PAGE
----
Effects of Short-Term Dynamic Constant External
Resistance Training and Subsequent Detraining on
Strength of the Trained and Untrained Limbs:
A Randomized Trial
Pablo B. Costa 1, *, Trent J. Herda 2, †, Ashley A. Herda 2 ,† and Joel T. Cramer 3
1Exercise Physiology Laboratory, Department of Kinesiology, California State University, Fullerton,
CA 92831, USA
2Department of Health, Sport and Exercise Sciences, University of Kansas, Lawrence, KS 66045, USA;
firstname.lastname@example.org (T.J.H.); email@example.com (A.A.H.)
3Department of Nutrition and Health Sciences, University of Nebraska—Lincoln, Lincoln, NE 68583, USA;
*Correspondence: firstname.lastname@example.org; Tel.: +1-657-278-4232; Fax: +1-657-278-2103
† These authors contributed equally to this work.
Academic Editor: Eling de Bruin
Received: 14 December 2015; Accepted: 25 January 2016; Published: 27 January 2016
Short-term resistance training has been shown to increase isokinetic muscle strength and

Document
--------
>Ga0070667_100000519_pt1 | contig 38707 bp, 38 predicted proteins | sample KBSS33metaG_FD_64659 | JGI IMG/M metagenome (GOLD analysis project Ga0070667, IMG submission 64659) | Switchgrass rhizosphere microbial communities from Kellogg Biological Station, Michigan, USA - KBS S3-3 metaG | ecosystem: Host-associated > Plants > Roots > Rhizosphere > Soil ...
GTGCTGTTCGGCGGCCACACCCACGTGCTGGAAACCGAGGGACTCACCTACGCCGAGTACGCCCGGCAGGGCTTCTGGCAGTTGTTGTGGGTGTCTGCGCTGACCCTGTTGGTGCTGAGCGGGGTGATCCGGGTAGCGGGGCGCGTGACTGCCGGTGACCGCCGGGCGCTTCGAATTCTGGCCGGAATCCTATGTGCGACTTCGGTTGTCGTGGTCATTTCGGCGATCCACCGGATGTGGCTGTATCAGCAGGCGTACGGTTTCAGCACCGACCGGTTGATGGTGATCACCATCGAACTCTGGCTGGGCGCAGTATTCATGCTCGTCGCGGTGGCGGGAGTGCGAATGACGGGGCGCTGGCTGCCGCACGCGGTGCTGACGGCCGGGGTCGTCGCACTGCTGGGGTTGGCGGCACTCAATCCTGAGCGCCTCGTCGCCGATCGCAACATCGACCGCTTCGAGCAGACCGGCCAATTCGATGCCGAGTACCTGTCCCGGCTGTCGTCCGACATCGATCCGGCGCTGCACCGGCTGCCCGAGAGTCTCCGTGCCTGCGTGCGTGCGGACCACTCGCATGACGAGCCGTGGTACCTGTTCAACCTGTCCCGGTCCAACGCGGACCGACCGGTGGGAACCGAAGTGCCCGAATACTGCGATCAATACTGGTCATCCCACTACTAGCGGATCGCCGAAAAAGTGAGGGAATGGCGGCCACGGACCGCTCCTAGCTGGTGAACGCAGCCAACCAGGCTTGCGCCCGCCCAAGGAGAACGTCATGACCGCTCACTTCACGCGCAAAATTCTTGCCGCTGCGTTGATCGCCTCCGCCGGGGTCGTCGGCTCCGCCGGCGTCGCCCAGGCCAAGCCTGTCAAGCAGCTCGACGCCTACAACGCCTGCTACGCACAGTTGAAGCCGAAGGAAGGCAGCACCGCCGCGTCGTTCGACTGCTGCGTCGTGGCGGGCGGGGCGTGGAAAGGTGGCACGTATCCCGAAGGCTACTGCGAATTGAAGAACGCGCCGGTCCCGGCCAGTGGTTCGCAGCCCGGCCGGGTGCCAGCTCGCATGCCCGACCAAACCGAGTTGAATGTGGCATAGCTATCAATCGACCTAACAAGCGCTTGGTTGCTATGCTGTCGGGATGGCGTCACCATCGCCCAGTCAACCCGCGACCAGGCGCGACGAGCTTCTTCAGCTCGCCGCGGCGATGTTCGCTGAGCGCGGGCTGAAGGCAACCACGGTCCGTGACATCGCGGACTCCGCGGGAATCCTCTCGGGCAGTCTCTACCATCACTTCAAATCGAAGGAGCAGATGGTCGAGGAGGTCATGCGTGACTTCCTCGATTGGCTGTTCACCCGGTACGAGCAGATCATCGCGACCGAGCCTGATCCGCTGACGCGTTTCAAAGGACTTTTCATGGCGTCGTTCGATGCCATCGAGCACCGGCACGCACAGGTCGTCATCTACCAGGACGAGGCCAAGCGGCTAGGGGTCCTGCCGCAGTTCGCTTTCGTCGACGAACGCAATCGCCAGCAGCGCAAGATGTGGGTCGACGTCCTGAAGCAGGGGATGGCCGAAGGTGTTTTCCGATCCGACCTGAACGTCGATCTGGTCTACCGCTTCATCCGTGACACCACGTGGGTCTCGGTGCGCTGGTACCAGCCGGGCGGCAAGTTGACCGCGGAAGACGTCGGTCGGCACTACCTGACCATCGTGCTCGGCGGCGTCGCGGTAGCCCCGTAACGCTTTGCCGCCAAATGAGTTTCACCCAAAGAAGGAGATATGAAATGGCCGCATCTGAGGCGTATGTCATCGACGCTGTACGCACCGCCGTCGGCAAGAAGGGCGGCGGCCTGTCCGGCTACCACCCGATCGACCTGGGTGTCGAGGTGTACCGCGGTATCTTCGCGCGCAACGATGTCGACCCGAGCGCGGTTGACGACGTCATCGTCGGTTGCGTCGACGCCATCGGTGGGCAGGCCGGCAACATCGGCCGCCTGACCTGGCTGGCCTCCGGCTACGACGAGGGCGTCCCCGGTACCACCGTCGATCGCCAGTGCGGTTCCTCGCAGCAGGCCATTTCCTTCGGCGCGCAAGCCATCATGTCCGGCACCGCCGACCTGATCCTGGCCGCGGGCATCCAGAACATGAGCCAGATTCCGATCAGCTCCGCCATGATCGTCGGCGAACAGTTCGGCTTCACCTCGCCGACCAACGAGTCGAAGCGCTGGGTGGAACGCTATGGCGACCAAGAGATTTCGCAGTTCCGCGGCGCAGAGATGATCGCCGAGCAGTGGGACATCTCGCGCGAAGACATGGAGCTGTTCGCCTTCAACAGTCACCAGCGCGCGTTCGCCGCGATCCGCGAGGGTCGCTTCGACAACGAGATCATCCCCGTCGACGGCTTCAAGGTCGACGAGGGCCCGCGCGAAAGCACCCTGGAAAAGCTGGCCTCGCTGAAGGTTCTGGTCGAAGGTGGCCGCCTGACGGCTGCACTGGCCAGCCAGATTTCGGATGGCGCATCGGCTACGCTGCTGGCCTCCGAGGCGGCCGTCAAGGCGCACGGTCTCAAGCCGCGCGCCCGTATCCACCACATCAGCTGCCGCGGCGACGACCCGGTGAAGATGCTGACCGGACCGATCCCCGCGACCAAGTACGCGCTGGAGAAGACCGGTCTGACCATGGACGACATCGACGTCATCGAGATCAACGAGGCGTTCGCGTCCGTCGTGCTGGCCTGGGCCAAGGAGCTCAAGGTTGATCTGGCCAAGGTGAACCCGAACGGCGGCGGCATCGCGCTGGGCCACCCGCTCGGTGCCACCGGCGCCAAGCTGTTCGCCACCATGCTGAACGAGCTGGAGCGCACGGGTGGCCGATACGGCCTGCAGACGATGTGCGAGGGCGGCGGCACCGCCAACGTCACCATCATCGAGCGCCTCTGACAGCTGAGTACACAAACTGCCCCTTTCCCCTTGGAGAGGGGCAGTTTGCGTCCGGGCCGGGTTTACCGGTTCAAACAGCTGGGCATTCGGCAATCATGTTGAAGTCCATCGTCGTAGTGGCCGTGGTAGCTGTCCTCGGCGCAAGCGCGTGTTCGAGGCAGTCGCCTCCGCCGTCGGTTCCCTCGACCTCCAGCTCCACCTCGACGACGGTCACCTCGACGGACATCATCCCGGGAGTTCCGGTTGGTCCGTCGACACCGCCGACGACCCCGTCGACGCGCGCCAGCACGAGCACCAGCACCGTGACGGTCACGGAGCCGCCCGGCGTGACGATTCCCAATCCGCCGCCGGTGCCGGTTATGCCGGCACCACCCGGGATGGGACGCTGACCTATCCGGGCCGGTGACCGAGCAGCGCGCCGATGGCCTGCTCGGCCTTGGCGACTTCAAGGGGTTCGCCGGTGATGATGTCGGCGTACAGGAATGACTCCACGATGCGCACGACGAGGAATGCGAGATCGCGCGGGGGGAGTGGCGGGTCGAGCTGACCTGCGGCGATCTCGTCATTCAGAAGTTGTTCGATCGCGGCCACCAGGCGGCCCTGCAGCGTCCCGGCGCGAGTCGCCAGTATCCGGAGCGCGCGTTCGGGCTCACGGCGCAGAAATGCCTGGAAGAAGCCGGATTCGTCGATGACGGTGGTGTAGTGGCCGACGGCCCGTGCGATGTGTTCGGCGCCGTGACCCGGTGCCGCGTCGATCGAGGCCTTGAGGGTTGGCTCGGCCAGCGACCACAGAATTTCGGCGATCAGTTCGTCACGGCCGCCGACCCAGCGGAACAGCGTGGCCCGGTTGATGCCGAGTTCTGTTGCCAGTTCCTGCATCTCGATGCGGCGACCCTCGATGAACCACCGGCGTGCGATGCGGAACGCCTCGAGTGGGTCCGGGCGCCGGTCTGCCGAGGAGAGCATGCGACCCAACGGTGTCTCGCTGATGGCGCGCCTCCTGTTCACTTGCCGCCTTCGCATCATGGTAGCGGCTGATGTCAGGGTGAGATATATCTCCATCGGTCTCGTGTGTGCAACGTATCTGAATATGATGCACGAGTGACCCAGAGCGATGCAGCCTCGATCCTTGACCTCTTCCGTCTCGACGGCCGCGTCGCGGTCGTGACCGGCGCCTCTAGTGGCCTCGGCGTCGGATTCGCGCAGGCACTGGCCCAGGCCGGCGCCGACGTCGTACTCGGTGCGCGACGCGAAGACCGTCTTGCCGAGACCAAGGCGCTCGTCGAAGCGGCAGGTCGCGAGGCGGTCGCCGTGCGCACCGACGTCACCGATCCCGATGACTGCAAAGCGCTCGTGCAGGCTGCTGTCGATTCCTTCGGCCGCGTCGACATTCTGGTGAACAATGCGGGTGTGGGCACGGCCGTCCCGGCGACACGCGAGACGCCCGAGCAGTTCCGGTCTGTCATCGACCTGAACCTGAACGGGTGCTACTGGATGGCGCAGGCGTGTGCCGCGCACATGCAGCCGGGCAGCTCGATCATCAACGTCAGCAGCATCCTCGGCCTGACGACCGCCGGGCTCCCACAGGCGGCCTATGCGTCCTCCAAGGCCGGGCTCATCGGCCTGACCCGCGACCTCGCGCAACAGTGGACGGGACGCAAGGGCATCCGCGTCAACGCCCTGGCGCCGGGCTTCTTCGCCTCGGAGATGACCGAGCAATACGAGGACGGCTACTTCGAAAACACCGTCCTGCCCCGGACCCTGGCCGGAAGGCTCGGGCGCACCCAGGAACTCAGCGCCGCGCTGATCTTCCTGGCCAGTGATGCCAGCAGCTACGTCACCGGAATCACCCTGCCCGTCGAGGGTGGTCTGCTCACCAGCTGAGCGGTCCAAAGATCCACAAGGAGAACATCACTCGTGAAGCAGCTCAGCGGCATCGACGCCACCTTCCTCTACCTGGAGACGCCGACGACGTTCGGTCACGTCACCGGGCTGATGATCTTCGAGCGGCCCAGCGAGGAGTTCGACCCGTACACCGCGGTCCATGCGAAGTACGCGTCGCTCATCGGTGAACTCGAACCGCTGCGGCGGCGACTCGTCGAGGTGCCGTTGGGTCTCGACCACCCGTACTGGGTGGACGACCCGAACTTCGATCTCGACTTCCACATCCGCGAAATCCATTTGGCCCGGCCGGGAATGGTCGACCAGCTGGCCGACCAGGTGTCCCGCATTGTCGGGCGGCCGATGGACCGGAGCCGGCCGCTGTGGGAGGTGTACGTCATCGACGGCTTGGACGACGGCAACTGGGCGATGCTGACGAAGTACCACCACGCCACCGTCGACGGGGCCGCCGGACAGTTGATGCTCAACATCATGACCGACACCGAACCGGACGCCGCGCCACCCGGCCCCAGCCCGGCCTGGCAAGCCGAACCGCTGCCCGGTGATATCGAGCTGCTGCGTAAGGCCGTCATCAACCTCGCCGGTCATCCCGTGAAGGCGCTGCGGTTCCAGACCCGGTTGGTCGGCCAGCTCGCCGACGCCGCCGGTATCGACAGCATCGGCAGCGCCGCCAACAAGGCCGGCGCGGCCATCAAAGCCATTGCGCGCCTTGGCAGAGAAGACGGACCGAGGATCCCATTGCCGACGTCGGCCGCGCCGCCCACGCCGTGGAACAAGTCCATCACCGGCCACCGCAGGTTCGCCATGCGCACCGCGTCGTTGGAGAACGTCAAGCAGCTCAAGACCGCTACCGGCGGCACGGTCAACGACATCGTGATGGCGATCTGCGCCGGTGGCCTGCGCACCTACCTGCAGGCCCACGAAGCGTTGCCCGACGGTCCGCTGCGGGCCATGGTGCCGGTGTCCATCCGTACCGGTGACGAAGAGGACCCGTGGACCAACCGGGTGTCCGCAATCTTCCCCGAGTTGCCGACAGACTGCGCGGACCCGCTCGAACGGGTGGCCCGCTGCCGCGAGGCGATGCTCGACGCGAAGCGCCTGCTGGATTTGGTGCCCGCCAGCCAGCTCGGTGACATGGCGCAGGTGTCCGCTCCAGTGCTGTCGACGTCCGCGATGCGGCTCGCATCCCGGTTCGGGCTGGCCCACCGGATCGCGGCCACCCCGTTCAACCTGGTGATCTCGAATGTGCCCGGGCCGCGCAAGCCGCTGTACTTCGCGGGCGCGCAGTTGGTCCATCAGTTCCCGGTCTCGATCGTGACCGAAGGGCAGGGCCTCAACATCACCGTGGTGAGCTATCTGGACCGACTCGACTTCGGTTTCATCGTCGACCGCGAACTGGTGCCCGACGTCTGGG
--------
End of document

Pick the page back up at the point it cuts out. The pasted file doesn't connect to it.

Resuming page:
performance after only two to nine days of training. The purpose of this study was to examine the
effects of three days of unilateral dynamic constant external resistance (DCER) training and detraining
on the strength of the trained and untrained legs. Nineteen men were randomly assigned to a DCER
training group or a non-training control group. Subjects visited the laboratory eight times, the ﬁrst
visit was a familiarization session, the second visit was a pre-training assessment, the subsequent
three visits were for training sessions (if assigned to the training group), and the last three visits were
post-training assessments 1, 2, and 3 (i.e., 48 h, 1 week, and 2 weeks after the ﬁnal training session).
Strength increased in both trained and untrained limbs from pre- to post-training assessment 1 for
the training group and remained elevated at post-training assessments 2 and 3 (p
0.05). No changes
were observed in the control (p> 0.05). Possible strength gains from short-term resistance training
have important implications in clinical rehabilitation settings, sports injury prevention, as well as
other allied health ﬁelds such as physical therapy, occupational therapy, and athletic training.
training-induced; neuromuscular adaptation; isotonic; muscle mechanics; unilateral;
Allied health professionals, such as physical therapists, occupational therapists, and athletic
trainers, may beneﬁt from rapid increases in strength of a patient or athlete recovering from injury [
In theory, if an individual’s strength can be increased within a short period of time, an alternative to